United States District Court, N.D. Illinois, Eastern Division
September 17, 2004.
LaSALLE NATIONAL BANK of CHICAGO, Trustee under Trust Agreement No. 10_034895, dated January 17, 1975, and LINCOLN MOTEL, a Limited Partnership, Plaintiffs,
THE CITY OF CHICAGO, RICHARD DALEY, individually and in his official capacity as a Mayor of the City of Chicago, OFFICER CAIN and his PARTNER, and other UNKNOWN OFFICERS of the Police Department of the City of Chicago, Defendants.
The opinion of the court was delivered by: HARRY LEINENWEBER, District Judge
MEMORANDUM OPINION AND ORDER
Plaintiffs LaSalle National Bank of Chicago (hereinafter,
"LaSalle") and Lincoln Motel, the legal owners and operators of
the "Lincoln Motel," (the "Motel") filed this suit for violations
of the Fourth and Fourteenth Amendment. The Defendants are The
City of Chicago, Mayor Richard Daley, Officer Cain, Officer
Cain's Partner, and other unknown officers of the Chicago Police
Department (the officers collectively, "Officers"). Plaintiffs
allege that for the past two years, Officers have been harassing
Plaintiffs' patrons and employees by making wrongful stops and interrogations of such individuals in the Motel parking lot,
registration office and guest rooms. Plaintiffs contend that the
Officers' unlawful activities have resulted in reputational harm,
revenue loss, and embarrassment to questioned persons, and that
such Officers' conduct violates the Fourth and Fourteenth
Amendments. Plaintiffs seek injunctive relief and other relief
the Court deems proper. Defendants have filed a Motion to Dismiss
under FED. R. CIV. P. 12(b)(1) for lack of jurisdiction and
12(b)(6) for failure to state a claim upon which relief may be
granted with respect to Defendant Daley. For the reasons that
follow, the Court GRANTS Defendants' Motion to Dismiss.
Plaintiff LaSalle is the trustee of a Trust Agreement and is
the legal owner of the property on which the Motel resides.
Plaintiff Lincoln Motel is the beneficiary of the trust and owns
and operates the Motel. For the past two years, Plaintiffs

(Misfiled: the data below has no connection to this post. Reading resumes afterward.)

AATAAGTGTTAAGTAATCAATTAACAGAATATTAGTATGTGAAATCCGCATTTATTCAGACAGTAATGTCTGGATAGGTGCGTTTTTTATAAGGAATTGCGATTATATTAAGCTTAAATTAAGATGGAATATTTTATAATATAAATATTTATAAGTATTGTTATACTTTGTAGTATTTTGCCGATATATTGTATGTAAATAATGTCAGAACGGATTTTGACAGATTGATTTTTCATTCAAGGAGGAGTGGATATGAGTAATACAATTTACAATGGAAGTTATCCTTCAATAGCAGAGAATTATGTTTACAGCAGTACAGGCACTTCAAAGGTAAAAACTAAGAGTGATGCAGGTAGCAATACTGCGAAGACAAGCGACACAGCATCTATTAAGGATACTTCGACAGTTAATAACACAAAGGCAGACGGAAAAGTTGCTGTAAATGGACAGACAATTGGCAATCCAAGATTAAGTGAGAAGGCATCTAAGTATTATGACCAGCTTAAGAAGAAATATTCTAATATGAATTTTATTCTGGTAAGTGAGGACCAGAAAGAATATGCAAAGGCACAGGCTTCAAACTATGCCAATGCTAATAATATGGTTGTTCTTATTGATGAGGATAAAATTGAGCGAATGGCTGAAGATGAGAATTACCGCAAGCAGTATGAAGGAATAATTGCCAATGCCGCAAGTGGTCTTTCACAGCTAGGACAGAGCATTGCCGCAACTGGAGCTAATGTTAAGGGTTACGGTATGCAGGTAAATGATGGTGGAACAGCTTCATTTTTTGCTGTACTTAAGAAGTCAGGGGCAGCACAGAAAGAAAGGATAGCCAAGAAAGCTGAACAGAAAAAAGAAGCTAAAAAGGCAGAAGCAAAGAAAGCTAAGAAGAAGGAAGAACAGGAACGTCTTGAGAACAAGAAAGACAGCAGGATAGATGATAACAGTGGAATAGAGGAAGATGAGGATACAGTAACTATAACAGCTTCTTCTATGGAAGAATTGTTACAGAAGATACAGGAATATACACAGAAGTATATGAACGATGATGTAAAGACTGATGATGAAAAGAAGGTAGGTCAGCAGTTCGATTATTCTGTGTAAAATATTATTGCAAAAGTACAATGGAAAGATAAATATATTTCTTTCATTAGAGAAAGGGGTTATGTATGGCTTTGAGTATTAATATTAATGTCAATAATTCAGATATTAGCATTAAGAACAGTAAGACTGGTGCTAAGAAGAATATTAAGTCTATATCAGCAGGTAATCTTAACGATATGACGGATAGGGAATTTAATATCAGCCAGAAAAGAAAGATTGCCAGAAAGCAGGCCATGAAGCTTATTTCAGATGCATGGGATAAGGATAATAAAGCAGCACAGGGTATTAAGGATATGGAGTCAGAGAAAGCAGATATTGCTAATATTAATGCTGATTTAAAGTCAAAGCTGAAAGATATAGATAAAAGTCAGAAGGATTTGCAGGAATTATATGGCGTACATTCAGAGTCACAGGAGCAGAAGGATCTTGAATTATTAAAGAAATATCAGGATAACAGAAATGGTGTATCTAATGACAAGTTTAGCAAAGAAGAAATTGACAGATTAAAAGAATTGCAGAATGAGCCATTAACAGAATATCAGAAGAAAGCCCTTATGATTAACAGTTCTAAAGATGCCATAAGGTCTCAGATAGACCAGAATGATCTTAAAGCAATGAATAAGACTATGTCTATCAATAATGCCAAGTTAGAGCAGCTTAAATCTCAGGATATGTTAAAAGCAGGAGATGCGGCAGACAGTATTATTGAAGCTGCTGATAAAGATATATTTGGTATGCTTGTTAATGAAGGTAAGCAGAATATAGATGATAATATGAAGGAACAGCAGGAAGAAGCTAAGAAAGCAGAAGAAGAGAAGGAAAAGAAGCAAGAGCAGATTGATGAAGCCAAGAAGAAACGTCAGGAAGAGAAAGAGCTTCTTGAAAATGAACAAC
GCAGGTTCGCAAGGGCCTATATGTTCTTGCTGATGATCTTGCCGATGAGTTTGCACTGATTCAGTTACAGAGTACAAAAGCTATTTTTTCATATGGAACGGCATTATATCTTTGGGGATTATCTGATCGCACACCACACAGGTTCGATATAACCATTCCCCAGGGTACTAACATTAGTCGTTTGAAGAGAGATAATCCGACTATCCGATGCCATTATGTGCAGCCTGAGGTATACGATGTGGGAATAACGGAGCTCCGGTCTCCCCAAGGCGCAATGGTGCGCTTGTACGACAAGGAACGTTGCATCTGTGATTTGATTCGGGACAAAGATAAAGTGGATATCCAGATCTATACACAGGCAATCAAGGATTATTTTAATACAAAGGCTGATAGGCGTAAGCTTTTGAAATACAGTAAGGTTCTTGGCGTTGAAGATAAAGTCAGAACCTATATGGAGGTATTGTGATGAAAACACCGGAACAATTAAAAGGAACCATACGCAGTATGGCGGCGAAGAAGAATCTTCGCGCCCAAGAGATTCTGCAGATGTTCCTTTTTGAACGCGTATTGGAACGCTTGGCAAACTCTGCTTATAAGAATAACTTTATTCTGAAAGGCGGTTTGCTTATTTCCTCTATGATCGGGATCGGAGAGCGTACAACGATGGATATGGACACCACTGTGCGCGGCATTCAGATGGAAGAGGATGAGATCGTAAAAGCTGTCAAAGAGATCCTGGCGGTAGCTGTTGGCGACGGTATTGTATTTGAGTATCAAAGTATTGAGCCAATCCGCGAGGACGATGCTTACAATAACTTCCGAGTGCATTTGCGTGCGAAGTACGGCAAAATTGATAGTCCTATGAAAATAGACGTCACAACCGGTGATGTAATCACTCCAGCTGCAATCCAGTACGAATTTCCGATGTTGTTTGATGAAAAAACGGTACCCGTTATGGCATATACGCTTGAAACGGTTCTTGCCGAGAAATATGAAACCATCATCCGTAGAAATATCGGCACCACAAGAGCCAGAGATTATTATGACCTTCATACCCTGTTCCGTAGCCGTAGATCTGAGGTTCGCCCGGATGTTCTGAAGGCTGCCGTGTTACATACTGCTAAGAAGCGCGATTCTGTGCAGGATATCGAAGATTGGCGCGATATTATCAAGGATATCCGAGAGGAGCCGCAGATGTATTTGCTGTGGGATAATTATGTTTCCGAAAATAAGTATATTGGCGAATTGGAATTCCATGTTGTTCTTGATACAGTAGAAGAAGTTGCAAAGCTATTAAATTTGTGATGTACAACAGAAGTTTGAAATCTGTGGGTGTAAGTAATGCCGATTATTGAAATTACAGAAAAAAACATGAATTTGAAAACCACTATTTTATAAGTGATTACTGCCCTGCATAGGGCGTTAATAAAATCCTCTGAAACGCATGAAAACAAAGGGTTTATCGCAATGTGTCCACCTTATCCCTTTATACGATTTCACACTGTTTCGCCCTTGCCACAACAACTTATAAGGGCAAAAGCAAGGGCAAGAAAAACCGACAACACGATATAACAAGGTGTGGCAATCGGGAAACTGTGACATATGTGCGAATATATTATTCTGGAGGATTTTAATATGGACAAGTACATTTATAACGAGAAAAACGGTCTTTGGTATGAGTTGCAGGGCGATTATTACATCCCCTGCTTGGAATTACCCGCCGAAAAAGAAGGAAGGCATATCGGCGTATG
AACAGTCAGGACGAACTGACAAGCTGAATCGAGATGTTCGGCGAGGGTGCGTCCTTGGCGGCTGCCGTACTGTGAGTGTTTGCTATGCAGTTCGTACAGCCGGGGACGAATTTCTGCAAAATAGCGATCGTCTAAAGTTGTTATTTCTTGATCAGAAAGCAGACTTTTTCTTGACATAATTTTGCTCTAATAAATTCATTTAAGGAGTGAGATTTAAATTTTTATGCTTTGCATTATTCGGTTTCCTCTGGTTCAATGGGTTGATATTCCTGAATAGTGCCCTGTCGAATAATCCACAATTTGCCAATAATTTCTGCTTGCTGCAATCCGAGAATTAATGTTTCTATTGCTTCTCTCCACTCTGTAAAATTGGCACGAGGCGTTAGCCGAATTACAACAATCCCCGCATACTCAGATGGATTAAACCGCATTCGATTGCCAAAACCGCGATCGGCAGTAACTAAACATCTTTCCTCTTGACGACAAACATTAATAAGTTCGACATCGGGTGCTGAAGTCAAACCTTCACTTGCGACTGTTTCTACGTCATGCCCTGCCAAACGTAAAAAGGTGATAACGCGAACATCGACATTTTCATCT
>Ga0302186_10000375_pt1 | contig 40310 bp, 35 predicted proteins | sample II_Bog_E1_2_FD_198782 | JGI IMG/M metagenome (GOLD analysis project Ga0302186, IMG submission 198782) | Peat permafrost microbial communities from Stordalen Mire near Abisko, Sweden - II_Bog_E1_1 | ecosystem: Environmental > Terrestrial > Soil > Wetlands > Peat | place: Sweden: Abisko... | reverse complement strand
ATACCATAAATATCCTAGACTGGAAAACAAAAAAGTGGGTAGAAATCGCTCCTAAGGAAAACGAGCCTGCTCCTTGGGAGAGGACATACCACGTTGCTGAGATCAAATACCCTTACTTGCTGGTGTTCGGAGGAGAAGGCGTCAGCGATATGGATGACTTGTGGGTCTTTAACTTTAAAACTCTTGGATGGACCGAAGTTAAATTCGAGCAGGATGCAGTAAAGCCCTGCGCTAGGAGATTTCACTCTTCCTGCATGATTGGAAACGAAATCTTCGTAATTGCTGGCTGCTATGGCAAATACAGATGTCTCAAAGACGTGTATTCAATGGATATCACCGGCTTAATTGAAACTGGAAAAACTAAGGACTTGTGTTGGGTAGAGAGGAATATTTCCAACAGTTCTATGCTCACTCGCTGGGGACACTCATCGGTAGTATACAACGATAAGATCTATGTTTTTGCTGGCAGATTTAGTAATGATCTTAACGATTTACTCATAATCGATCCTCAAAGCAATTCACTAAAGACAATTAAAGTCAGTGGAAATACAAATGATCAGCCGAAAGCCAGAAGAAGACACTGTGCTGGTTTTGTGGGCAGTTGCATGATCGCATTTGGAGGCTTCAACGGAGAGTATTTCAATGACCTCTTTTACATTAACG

contend that Officers have entered the premises of the Motel on
several occasions to stop and question guests and employees in
the Motel parking lot, guest rooms and registration office
without a warrant or reasonable cause. As a result of such
conduct, Plaintiffs claim that many persons questioned by the
Officers terminated the rental of their rooms and left the
premises, and other potential patrons did not rent rooms. Plaintiffs filed this action alleging that the Defendants,
through the Officers' conduct, violated the Fourth Amendment
constitutional rights of their guests, potential guests and
employees, and alternatively, that the Defendants violated
Plaintiffs' own Fourteenth Amendment rights. Plaintiffs seek a
permanent injunction barring the Officers from harassing or
otherwise making unlawful stops and interrogations of the Motel's
patrons and employees and such other relief that the Court deems
Defendants filed the Motion pursuant to FED. R. CIV. P.
12(b)(1), arguing that Plaintiffs do not have standing to bring
suit because Plaintiffs do not allege that Defendants violated
Plaintiffs' Fourth Amendment rights. Defendants also seek to
dismiss Mayor Daley on FED. R. CIV. P. 12(b)(6) grounds because
Plaintiffs have made no factual or legal allegations that Daley
violated the Plaintiffs' constitutional rights, and because he is
a redundant party.
II. LEGAL STANDARD
When considering a FED. R. CIV. P. 12(b)(1) motion to dismiss
for lack of subject matter jurisdiction, a district court accepts
as true all well-pleaded factual allegations and draws reasonable
inferences from the allegations in favor of the plaintiff. United
Transp. Union v. Gateway Western Ry. Co., 78 F.3d 1208, 1210 (7th
Cir. 1996). In cases where a party challenges the existence of subject matter jurisdiction, the court may "look beyond the
jurisdictional allegations of the complaint and view whatever